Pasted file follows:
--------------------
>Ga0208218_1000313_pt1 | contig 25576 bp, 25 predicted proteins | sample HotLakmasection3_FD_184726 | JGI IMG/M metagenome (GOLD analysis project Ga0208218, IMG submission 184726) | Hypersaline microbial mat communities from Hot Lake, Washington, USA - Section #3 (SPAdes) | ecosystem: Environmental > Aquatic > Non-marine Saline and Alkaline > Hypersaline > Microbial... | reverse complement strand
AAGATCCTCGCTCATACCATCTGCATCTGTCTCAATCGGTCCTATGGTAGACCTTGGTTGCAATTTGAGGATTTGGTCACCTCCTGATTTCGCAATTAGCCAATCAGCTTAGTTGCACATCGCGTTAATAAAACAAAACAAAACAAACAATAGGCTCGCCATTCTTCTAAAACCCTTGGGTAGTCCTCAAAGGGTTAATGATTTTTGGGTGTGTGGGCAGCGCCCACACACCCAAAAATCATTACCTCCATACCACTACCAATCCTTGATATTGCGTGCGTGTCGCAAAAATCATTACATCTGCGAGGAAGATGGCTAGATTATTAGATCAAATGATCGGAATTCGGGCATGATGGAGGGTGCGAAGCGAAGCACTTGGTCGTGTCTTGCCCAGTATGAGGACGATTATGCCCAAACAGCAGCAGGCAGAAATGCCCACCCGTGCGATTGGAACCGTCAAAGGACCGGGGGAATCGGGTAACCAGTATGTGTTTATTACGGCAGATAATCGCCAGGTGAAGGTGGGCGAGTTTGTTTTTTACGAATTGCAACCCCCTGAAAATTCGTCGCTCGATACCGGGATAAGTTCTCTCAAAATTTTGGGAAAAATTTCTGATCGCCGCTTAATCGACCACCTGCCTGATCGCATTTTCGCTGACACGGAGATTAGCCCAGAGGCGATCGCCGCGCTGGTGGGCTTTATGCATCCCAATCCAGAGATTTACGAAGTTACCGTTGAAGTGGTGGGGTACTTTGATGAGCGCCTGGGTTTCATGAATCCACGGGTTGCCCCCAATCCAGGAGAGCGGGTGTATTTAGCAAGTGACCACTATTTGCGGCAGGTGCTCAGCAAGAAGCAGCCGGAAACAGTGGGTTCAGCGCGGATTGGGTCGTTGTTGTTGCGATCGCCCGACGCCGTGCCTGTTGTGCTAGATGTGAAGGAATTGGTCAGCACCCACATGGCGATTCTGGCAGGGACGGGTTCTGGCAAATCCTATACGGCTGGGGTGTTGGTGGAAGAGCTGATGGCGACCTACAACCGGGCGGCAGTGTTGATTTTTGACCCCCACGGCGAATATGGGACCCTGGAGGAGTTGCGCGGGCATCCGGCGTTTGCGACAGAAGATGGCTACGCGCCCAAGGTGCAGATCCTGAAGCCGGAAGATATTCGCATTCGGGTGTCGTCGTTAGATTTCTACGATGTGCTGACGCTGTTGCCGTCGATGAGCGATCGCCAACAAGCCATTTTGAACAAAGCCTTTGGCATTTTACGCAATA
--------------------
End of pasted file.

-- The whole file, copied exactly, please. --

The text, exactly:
>Ga0208218_1000313_pt1 | contig 25576 bp, 25 predicted proteins | sample HotLakmasection3_FD_184726 | JGI IMG/M metagenome (GOLD analysis project Ga0208218, IMG submission 184726) | Hypersaline microbial mat communities from Hot Lake, Washington, USA - Section #3 (SPAdes) | ecosystem: Environmental > Aquatic > Non-marine Saline and Alkaline > Hypersaline > Microbial... | reverse complement strand
AAGATCCTCGCTCATACCATCTGCATCTGTCTCAATCGGTCCTATGGTAGACCTTGGTTGCAATTTGAGGATTTGGTCACCTCCTGATTTCGCAATTAGCCAATCAGCTTAGTTGCACATCGCGTTAATAAAACAAAACAAAACAAACAATAGGCTCGCCATTCTTCTAAAACCCTTGGGTAGTCCTCAAAGGGTTAATGATTTTTGGGTGTGTGGGCAGCGCCCACACACCCAAAAATCATTACCTCCATACCACTACCAATCCTTGATATTGCGTGCGTGTCGCAAAAATCATTACATCTGCGAGGAAGATGGCTAGATTATTAGATCAAATGATCGGAATTCGGGCATGATGGAGGGTGCGAAGCGAAGCACTTGGTCGTGTCTTGCCCAGTATGAGGACGATTATGCCCAAACAGCAGCAGGCAGAAATGCCCACCCGTGCGATTGGAACCGTCAAAGGACCGGGGGAATCGGGTAACCAGTATGTGTTTATTACGGCAGATAATCGCCAGGTGAAGGTGGGCGAGTTTGTTTTTTACGAATTGCAACCCCCTGAAAATTCGTCGCTCGATACCGGGATAAGTTCTCTCAAAATTTTGGGAAAAATTTCTGATCGCCGCTTAATCGACCACCTGCCTGATCGCATTTTCGCTGACACGGAGATTAGCCCAGAGGCGATCGCCGCGCTGGTGGGCTTTATGCATCCCAATCCAGAGATTTACGAAGTTACCGTTGAAGTGGTGGGGTACTTTGATGAGCGCCTGGGTTTCATGAATCCACGGGTTGCCCCCAATCCAGGAGAGCGGGTGTATTTAGCAAGTGACCACTATTTGCGGCAGGTGCTCAGCAAGAAGCAGCCGGAAACAGTGGGTTCAGCGCGGATTGGGTCGTTGTTGTTGCGATCGCCCGACGCCGTGCCTGTTGTGCTAGATGTGAAGGAATTGGTCAGCACCCACATGGCGATTCTGGCAGGGACGGGTTCTGGCAAATCCTATACGGCTGGGGTGTTGGTGGAAGAGCTGATGGCGACCTACAACCGGGCGGCAGTGTTGATTTTTGACCCCCACGGCGAATATGGGACCCTGGAGGAGTTGCGCGGGCATCCGGCGTTTGCGACAGAAGATGGCTACGCGCCCAAGGTGCAGATCCTGAAGCCGGAAGATATTCGCATTCGGGTGTCGTCGTTAGATTTCTACGATGTGCTGACGCTGTTGCCGTCGATGAGCGATCGCCAACAAGCCATTTTGAACAAAGCCTTTGGCATTTTACGCAATA